# Are any good strategies known for Erdos-Turan conjecture on additive bases of order two?

The following problem can become a bit of an obsession. I'm curious if there are any serious strategies for attacking it. The problem is a certain Erdos-Turan conjecture.

Let $B \subseteq {\mathbb N}$. If, for any natural number $k$, we denote by $r_B(k)$ the number of pairs $(i,j)$ in $B\times B$ such that $i+j=k$.

We call $B$ an additive basis of order two if $r_B$ is never $0$.

Erdos-Turan Conjecture for order two bases: If $B$ is an additive basis of order 2, then $r_B$ is unbounded.

Are there any serious strategies for attacking this conjecture? If so, what are they?

Application of Szemeredi's theorem quickly handles sets $B$ of positive upper density. The interesting case is the zero upper density case.

The most recent thing I've seen on this is the paper

Sandor, Csaba A note on a conjecture of Erdos-Turan, INTEGERS: Electronic Journal of Combinatorial Number Theory 8 no. 1 (2008).

(This question may be better for mathstackexchange, but I'm curious if there are any developed lines of attack for research questions like this. Harebrained subquestion: Can Green-Tao type techniques be leveraged for this problem?)

• Huh. I was about to say that the correct spelling is "harebrained," but... worldwidewords.org/qa/qa-hai1.htm – Qiaochu Yuan Oct 28 '10 at 18:40
• Sounds like a great problem! thanks for asking. – Gil Kalai Oct 28 '10 at 18:50
• You're welcome, Gil. This drove me crazy for a while many years ago, and is really fun to think about! – Jon Bannon Oct 29 '10 at 16:14
• I suspect that Green-Tao techniques could prove this for some zero density bases, but not all of them; you'd need to show your basis was dense inside some pseudorandom set, which itself is fairly dense, so there is a limit on how sparse your set can be to apply these techniques; this is fine for applications to the primes, which are still pretty dense, but you can have bases which are really sparse so beyond the reach of this method. – Thomas Bloom Feb 14 '11 at 6:16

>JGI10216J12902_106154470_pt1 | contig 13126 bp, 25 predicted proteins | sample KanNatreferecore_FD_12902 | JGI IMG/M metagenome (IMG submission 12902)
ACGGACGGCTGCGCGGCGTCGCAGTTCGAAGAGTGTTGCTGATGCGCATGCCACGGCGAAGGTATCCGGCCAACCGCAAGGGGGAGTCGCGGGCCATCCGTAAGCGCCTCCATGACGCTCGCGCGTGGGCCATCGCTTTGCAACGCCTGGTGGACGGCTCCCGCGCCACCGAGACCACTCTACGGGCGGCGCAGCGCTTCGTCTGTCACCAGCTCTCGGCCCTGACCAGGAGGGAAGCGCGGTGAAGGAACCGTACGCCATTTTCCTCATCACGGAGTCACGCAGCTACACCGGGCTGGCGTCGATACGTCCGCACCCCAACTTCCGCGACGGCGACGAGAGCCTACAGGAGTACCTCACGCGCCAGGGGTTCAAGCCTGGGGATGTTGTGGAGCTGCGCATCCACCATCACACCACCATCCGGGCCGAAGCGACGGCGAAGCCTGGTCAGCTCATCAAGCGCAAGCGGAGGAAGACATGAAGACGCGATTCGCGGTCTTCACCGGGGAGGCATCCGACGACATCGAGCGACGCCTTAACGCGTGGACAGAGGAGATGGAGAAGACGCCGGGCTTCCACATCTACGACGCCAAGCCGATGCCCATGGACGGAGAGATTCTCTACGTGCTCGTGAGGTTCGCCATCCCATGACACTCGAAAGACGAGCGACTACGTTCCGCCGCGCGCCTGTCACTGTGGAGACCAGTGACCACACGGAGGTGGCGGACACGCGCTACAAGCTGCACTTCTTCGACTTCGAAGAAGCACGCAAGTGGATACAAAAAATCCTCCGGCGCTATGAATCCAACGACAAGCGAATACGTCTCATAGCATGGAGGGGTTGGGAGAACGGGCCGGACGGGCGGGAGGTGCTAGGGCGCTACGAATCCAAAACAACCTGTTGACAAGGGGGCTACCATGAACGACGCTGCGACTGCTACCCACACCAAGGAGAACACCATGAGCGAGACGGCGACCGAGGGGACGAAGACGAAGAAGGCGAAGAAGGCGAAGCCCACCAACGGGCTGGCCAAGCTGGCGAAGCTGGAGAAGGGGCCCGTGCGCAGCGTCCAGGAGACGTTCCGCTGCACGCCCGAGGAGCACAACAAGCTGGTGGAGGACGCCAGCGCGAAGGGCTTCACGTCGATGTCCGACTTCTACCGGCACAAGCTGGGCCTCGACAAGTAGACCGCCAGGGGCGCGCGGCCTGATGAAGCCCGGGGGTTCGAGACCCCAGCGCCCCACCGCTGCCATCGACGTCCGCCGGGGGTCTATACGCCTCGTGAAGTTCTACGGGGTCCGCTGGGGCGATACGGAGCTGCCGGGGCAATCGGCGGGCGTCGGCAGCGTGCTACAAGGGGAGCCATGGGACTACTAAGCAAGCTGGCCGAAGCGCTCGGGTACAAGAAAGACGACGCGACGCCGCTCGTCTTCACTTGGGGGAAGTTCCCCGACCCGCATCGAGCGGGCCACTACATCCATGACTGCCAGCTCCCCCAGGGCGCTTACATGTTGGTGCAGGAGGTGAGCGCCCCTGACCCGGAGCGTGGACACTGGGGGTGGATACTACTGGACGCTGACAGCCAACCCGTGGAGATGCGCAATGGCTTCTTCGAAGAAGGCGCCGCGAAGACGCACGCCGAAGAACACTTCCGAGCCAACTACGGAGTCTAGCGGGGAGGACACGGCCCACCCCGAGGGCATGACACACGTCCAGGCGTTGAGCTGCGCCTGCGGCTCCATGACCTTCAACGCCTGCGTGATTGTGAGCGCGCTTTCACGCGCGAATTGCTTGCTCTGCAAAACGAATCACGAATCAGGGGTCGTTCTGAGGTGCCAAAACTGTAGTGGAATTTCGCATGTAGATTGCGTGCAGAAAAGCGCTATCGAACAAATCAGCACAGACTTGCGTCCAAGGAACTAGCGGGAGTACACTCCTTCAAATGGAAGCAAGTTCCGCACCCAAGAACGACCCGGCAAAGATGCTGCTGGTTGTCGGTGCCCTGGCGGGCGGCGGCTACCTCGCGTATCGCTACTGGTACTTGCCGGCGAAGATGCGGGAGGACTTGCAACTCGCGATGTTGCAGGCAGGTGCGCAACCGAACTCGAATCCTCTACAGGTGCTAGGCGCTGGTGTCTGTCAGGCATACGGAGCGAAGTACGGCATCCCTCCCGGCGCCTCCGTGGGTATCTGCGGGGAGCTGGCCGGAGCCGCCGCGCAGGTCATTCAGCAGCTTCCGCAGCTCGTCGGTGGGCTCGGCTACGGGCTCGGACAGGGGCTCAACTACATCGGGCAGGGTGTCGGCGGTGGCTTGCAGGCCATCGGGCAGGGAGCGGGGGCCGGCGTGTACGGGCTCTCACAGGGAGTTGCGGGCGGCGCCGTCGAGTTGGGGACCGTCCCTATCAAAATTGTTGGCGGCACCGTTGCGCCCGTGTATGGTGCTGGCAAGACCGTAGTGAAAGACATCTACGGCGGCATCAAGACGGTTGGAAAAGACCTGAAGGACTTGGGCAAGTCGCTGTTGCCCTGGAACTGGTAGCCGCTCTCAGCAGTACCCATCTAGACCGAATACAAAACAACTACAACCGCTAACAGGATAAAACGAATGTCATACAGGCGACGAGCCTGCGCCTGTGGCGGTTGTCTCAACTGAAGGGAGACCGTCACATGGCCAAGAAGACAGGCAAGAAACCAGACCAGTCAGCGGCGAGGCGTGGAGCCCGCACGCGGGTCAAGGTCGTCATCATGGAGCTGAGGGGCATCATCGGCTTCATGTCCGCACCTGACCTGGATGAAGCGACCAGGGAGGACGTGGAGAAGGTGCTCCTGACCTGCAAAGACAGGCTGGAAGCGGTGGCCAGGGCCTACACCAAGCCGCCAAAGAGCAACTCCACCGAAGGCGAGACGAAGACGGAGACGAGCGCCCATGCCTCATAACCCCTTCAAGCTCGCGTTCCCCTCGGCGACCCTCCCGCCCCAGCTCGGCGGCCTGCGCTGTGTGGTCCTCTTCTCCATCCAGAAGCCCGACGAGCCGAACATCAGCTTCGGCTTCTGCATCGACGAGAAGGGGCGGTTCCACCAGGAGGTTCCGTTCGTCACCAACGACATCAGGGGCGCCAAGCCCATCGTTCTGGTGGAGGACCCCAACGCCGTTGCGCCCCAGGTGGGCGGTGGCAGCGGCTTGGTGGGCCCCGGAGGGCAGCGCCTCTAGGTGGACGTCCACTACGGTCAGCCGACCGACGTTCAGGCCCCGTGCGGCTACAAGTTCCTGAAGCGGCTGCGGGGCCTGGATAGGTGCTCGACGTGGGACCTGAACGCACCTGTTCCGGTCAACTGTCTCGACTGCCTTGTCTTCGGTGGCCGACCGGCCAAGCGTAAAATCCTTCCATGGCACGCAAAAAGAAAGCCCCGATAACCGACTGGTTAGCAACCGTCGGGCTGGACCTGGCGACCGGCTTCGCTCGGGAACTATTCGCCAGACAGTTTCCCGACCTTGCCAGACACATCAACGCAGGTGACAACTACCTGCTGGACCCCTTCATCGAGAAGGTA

• Anything new on this? I don't see any published work since 2006. – user49237 Apr 6 '14 at 18:03

It is fair to say that no one has a clue. There are two current ideas for "attack":

1) Erdős-Fuchs theorem which asserts that it is not the case that $r$ is nearly constant

2) The argument of Erdős that if $r(n)\leq 1$ for all $n$ (such a $B$ is called Sidon set), then $\liminf |B\cap \{1,\dotsc,n\}|/\sqrt{n/\log n}<100$

The proofs of both results can be found in the lovely book by Halberstam and Roth. Sandor's result is similar to Erdős-Fuchs, but puts a clever twist on it, which permits him to prove a result as strong as his. The argument of Erdős has been successfully extended to Sidon set of even order (that means that all sums of $2m$ terms are distinct). It might sound trivial since if $B$ is a Sidon set of order $2m$, then $m$-fold sumset of $B$ with itself is almost a Sidon set, but does need to do work to get around this almost''. It is an open problem whether there is an extension to Sidon sets of odd order.

Another approach not yet mentioned is to attempt to extract a 'thin' basis from a given basis. This is along the lines of the stronger form of the Erdos-Turan conjecture, due to Erdos:

If $A \subset \mathbb{N}$ is an additive basis (of order 2), then $\displaystyle \limsup_{n \rightarrow \infty} r_A(n)/\log(n) > 0$. In essence, that a 'thin' basis that Erdos gave using probabilistic arguments is as thin as possible (in a 1956 paper, Erdos proved the existence of bases $A$ with the property that $r_A(n) = \Theta(\log(n))$, thus answering an old question of Sidon). Thus a natural question to ask is whether for a given basis $B$ does there exist a sub-basis $A$ such that $r_A(n) = O(\log(n))$. This question has been answered positively for Waring bases by Van Vu, see http://www.math.rutgers.edu/~vanvu/papers/numbertheory/thinwaring.pdf

On the other hand, his methods rely heavily on the number theoretic properties of the Waring bases and the probabilistic method. It would take a major advance in machinery to prove a similar theorem for arbitrary additive bases. Nonetheless, it is an idea.

Edit: One may also check out Trevor Wooley's 2003 paper "On Vu's thin basis theorem in Waring's problem" for an improvement of Vu's result.

Hi Jon,

I was recently thinking that non-standard numbers might be helpful.

Essentially, the idea is to show that for each $k$, a set of polynomials $E(k)$ (defined in the paper) is finite. This would imply that the Erdos-Turan conjecture is true.
However, there seems to be no general way to do this; the paper proved that $E(7)$ is finite through computer search and hence showed that $r_{B,2}(n)$ cannot be bounded above by 7.